Explicit design knowledge : investigating design space analysis in practice and opportunities for its development.
In the context of knowledge management, the challenge for organizations is
to convert individual human knowledge into structural capital so that the
knowledge becomes persistent in the organization, making it more accessible
and hence more usable. How to codify the knowledge of a workforce,
including the tacit knowledge of experts, and how to apply that codified
knowledge with success are unresolved issues.
The conversion of individual knowledge into structural capital is of particular
relevance in the field of design. Design is a complex activity that creates
valuable knowledge. However, that knowledge is often implicit, unstructured,
and embedded in procedures, methods, documentation, design artifacts, and
of course in the minds of designers and other project stakeholders. In
addition, design teams are often multidisciplinary and include experts who
apply tacit knowledge to arrive at solutions. Design projects extend over time
so that the risk of losing design knowledge increases.
Information in itself is not knowledge for the purposes of structural capital. A
user interface (UI) design specification for example, does not capture the
knowledge used to create that design. The specification tells us what the
artifact should be, but it does not tell us how the design came to be or why it
is the way it is. Design rationale (DR) is a field of study surrounding the
reasoning behind design decisions and the reasoning process that leads to
the design of an artifact. The objective of creating a design rationale is to
make the reasons for design decisions explicit. Design space analysis (DSA)
is one perspective on design rationale that explores alternative design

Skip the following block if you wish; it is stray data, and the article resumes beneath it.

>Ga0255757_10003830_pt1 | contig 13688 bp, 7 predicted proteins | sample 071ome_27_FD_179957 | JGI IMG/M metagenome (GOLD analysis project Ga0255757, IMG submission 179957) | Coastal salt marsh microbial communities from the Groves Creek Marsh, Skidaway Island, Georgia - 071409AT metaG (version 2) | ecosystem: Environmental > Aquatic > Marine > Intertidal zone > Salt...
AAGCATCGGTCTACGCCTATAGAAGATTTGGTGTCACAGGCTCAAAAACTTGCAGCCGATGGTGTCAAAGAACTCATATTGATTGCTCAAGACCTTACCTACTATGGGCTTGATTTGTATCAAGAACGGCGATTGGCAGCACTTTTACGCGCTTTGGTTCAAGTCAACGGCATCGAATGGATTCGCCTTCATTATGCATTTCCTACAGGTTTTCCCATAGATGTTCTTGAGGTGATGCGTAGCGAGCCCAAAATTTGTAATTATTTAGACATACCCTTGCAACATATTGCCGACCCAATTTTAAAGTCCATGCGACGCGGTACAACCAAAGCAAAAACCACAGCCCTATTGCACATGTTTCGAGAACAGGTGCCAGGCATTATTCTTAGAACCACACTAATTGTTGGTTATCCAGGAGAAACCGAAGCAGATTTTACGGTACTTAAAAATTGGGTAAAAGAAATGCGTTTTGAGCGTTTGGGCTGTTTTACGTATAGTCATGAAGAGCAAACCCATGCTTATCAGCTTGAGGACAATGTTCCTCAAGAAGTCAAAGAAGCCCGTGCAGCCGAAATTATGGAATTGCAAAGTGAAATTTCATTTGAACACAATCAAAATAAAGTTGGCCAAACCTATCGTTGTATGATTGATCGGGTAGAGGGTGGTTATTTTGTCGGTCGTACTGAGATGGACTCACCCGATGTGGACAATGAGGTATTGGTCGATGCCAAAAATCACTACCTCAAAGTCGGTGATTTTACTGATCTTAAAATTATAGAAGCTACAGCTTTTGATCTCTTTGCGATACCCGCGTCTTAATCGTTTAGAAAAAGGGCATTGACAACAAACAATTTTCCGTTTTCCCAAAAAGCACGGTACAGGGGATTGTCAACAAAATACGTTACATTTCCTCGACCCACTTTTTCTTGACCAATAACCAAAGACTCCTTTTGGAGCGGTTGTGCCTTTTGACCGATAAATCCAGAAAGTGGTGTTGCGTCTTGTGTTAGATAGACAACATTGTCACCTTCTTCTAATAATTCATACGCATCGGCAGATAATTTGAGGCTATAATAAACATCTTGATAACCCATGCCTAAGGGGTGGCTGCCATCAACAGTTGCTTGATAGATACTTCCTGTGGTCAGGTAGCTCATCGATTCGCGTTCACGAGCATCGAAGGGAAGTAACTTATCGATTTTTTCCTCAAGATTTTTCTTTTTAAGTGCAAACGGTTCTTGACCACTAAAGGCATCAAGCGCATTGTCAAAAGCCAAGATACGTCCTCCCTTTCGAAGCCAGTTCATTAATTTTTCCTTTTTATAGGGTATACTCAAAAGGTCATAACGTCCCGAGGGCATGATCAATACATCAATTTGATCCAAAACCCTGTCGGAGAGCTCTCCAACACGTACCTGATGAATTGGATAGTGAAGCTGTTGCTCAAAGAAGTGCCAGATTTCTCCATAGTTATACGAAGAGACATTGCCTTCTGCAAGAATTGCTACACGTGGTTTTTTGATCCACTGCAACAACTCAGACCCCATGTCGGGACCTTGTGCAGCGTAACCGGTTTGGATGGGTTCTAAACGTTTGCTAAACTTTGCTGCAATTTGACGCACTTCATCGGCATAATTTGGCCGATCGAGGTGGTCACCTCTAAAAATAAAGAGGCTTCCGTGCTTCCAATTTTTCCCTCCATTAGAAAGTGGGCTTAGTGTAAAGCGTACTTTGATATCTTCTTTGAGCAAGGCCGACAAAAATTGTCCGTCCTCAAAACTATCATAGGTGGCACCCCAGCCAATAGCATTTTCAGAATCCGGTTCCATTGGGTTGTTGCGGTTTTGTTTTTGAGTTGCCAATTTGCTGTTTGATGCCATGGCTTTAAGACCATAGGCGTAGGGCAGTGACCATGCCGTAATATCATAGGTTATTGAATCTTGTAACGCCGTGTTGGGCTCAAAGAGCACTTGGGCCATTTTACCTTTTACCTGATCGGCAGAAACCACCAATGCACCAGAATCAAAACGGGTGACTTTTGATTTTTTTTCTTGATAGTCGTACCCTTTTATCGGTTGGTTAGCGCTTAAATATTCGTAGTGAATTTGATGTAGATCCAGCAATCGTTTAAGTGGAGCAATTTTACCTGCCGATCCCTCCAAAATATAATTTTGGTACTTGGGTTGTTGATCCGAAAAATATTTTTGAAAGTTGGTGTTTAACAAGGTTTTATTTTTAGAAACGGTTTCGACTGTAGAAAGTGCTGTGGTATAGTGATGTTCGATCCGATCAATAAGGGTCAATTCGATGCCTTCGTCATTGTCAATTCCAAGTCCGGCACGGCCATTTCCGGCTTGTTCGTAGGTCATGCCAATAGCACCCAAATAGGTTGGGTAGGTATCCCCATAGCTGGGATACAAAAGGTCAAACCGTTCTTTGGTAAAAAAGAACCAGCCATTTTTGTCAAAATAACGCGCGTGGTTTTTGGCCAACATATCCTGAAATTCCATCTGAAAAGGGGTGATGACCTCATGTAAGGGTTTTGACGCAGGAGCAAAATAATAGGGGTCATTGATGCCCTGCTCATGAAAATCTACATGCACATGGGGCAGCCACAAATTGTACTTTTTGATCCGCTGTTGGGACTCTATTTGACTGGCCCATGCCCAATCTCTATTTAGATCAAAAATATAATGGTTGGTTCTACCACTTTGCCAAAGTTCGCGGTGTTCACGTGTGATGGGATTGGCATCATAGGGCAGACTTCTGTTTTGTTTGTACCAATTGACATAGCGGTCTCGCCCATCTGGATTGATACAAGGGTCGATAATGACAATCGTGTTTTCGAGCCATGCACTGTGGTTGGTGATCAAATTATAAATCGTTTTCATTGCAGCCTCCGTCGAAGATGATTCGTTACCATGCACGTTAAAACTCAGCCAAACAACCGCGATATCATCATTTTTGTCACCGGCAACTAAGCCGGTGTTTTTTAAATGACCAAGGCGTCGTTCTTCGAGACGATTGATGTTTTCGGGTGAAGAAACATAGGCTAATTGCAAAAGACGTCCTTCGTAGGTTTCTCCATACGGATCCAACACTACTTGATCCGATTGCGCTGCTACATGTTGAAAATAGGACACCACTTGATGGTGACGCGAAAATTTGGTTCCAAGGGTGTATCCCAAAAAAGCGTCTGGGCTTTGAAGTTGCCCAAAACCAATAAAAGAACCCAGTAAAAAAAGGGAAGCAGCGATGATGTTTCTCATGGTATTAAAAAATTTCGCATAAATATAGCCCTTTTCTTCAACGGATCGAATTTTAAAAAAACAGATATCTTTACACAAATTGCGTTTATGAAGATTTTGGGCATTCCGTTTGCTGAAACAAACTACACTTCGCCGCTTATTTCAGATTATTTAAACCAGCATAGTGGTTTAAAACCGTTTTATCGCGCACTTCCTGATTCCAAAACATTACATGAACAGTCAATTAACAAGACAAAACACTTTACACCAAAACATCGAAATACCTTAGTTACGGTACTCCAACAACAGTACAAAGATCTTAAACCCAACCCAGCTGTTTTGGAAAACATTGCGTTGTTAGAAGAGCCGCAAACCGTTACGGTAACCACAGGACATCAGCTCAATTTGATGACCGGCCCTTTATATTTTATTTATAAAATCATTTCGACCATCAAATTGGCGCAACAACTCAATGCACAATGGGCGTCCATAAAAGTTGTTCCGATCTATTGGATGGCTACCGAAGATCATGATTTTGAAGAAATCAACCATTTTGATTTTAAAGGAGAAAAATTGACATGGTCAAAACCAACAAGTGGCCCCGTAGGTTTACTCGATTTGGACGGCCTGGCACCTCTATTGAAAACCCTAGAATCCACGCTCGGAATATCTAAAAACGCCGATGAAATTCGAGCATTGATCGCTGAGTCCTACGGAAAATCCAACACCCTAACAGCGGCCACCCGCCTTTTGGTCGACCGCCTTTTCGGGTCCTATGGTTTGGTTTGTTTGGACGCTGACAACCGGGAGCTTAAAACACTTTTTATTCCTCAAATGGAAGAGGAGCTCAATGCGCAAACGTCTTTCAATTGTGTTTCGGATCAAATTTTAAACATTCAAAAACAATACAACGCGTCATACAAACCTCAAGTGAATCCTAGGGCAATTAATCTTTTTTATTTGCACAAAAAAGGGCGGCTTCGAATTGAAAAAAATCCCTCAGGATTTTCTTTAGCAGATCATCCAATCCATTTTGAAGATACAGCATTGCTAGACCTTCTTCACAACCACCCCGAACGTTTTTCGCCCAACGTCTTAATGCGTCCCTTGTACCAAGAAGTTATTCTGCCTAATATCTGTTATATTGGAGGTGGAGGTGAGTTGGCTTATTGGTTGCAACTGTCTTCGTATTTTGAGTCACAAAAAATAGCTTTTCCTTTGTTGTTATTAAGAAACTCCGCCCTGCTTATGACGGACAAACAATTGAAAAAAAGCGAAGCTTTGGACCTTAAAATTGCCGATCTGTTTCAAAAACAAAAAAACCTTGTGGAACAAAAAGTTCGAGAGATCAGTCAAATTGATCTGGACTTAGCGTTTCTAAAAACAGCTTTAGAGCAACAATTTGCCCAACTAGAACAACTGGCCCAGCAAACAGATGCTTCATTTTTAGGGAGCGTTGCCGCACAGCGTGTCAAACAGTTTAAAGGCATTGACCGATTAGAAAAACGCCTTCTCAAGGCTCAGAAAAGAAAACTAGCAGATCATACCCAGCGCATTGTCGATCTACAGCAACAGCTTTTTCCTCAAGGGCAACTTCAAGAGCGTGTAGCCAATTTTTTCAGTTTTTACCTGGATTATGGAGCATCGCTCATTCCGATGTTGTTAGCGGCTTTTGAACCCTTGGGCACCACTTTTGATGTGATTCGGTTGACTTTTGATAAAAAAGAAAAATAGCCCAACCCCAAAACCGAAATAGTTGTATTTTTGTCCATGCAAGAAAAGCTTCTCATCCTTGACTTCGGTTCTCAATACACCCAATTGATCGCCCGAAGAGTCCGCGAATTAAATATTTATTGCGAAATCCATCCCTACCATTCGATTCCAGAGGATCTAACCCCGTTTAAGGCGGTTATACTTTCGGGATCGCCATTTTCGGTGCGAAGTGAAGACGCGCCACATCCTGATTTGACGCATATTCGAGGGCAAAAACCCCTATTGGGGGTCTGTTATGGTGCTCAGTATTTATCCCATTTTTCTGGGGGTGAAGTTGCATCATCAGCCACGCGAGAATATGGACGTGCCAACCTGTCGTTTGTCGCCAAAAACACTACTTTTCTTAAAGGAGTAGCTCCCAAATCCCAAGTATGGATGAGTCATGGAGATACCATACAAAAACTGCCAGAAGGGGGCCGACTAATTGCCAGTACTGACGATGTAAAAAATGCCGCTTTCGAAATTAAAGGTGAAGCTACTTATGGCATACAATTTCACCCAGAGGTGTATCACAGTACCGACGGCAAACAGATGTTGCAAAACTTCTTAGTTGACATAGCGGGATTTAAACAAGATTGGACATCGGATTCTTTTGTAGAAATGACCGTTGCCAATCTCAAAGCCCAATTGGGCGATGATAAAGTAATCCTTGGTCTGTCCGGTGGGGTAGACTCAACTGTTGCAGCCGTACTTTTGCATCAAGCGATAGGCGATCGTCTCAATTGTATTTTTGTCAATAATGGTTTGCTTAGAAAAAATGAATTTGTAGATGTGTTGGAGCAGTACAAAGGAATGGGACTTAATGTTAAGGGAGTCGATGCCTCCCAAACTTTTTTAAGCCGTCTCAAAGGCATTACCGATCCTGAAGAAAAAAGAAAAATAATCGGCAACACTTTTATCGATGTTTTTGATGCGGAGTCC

solutions and the assessment of each against design objectives. The
rationale behind design decisions provides insight about the design
knowledge that was applied and is therefore, of interest to the structural
capital of organizations. Moreover, the process of making the rationale explicit
is of interest to the domain of user interface design.
The challenge for UI designers and the question addressed in this research is
how to make the design rationale explicit and use it to effectively support the
design process? The proposed solution is to conduct design space analysiS
as part of the process of de.slgn. To. test this solution it is important to explore
the implications of generating design rationale in practice and to explore
whether DSA reflects the knowledge that expert deSigners apply.
The "DSA study" demonstrated and examined the use of design space
analysis by UI experts in a long-term, practical, design setting. The findings
suggest that design space analysis supports communication and the
reasoning process, and it provides context around past design decisions. It
was also found that conducting design space analysis encourages designers
to accumulate design ideas and develop an understanding of design
problems in a systematic way. In addition, the study showed that designers
are capable of producing and using the notation, but that the effort to
conduct DSA is an obstacle to its use in practice. Conclusions are drawn that
DSA can structure the reasoning aspect of design knowledge.
The "design skills study" identified the skills that user interface experts apply in
practice. The findings indicate that many of the skills of UI experts correspond
to the skills that are emphasized by DSA. The study emphasized the
pervasiveness and importance of the communication activity in design, as well
as the role of reasoning in communication and decision making. The study
also identified design activities that receive comparatively little attention from
UI experts and design skills that may be comparatively poor. Conclusions are
drawn that DSA reflects in part the knowledge that designers apply in
Findings from the above studies point to two approaches that maximize the
positive effects of DSA and minimize the effort to conduct a design space
analysis. I describe these approaches as coaching and heuristics. Informal
evaluations indicate that coaching and heuristics warrant further investigation.
The findings from each of the studies have implications for design space
analysis. These are discussed around several themes: the tension between
the processes of designing and structuring design knowledge, the trade-off in
effort between structuring design knowledge and interpreting unstructured
design knowledge, design knowledge and the complementary roles of
communication and documentation, and DSA as it pertains to expert and
It is inevitable that where there are new findings and solutions there are also
new questions to be explored. Several interesting questions raised by these
investigations suggest an agenda for future work.